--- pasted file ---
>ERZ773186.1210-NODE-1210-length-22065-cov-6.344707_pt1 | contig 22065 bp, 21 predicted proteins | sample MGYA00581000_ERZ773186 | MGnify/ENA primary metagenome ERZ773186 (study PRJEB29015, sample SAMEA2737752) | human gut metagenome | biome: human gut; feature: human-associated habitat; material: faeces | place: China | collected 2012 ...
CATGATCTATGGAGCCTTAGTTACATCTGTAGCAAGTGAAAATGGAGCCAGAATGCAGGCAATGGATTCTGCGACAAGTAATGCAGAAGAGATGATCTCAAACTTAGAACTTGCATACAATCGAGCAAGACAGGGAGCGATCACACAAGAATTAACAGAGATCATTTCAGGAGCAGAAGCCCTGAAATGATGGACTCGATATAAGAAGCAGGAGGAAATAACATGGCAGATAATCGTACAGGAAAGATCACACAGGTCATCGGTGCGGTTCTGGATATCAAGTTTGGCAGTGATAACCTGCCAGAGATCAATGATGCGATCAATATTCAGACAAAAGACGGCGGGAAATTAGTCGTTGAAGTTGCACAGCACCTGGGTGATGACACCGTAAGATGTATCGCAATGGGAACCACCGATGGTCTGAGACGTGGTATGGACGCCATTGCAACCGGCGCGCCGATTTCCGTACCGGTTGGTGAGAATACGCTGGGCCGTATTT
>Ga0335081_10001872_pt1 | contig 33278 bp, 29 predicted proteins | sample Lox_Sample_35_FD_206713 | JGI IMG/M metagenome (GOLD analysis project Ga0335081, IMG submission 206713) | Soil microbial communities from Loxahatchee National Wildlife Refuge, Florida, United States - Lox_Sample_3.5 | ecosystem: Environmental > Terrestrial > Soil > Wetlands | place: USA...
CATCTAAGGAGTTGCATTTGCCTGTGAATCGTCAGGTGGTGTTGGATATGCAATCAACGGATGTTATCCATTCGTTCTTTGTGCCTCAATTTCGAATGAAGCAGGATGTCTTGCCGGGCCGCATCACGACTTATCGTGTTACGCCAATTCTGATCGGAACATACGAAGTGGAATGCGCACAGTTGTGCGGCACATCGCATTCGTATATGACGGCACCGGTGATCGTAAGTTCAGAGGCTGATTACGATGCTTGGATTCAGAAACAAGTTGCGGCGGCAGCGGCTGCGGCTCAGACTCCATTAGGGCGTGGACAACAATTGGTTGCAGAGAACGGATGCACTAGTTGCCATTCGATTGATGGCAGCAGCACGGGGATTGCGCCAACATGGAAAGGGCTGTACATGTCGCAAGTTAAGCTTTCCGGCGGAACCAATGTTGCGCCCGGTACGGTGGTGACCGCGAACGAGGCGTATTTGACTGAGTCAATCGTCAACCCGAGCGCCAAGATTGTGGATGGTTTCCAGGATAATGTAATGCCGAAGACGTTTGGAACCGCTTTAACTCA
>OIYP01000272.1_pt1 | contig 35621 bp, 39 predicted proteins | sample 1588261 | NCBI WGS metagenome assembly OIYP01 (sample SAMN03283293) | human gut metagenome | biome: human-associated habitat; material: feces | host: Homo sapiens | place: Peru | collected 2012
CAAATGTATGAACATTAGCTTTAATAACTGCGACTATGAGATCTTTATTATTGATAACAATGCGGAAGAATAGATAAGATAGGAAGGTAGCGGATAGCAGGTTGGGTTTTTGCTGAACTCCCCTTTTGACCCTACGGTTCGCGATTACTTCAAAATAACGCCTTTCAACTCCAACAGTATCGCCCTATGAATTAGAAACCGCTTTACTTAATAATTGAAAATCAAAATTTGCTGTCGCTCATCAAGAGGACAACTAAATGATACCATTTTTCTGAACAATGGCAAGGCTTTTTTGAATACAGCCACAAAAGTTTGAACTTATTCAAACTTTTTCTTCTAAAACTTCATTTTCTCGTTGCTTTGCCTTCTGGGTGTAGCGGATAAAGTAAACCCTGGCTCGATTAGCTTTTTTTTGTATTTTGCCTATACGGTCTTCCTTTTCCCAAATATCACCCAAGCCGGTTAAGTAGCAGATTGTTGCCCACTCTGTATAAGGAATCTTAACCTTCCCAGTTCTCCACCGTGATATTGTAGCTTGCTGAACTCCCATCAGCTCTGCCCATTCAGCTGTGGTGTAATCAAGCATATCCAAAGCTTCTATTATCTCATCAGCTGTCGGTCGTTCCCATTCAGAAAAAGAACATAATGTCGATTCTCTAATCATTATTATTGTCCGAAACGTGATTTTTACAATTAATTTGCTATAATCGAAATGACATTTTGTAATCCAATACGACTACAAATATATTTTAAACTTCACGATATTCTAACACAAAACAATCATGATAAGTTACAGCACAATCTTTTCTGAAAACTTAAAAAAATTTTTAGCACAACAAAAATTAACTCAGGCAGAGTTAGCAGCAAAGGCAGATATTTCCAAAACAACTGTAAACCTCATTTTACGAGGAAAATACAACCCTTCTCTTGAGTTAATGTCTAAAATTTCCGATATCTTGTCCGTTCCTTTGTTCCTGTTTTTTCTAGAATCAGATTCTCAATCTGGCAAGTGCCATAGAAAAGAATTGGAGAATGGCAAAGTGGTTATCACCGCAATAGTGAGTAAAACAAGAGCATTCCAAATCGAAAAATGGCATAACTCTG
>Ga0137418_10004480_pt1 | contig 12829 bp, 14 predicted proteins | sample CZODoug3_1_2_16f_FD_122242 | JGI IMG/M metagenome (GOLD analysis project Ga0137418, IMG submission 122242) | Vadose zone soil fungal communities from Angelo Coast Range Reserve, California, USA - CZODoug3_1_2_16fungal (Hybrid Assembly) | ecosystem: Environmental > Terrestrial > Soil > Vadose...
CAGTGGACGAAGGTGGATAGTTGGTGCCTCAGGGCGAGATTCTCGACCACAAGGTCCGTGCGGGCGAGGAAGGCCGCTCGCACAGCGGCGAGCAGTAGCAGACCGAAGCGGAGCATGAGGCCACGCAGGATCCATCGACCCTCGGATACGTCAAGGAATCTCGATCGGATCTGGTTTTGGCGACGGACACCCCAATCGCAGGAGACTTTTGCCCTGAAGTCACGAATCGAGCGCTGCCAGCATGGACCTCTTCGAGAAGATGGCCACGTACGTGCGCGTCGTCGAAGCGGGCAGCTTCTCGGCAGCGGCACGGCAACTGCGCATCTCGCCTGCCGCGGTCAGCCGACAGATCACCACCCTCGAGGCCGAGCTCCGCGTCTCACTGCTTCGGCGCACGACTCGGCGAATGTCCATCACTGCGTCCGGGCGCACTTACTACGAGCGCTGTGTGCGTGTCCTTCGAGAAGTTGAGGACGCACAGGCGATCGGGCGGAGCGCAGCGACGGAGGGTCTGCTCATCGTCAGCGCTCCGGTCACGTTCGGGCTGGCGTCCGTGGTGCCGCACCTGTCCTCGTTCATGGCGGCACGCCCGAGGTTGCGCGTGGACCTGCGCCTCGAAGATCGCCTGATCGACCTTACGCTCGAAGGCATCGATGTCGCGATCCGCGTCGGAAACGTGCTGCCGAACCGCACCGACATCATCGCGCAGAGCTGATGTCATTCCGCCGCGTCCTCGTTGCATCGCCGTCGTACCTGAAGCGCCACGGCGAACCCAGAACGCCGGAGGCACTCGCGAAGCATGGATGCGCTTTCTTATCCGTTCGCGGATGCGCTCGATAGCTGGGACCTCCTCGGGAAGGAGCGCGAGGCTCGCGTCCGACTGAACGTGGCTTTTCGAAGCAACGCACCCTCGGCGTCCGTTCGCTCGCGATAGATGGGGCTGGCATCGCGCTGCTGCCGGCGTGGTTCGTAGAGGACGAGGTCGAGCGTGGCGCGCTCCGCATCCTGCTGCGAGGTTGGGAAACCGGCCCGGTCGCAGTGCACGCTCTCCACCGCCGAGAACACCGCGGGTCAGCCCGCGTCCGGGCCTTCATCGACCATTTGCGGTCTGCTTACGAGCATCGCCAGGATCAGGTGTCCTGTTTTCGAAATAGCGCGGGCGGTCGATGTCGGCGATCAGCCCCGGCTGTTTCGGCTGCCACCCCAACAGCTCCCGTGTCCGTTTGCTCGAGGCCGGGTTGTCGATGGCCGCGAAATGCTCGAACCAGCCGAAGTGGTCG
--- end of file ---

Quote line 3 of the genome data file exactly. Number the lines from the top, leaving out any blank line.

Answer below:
>Ga0335081_10001872_pt1 | contig 33278 bp, 29 predicted proteins | sample Lox_Sample_35_FD_206713 | JGI IMG/M metagenome (GOLD analysis project Ga0335081, IMG submission 206713) | Soil microbial communities from Loxahatchee National Wildlife Refuge, Florida, United States - Lox_Sample_3.5 | ecosystem: Environmental > Terrestrial > Soil > Wetlands | place: USA...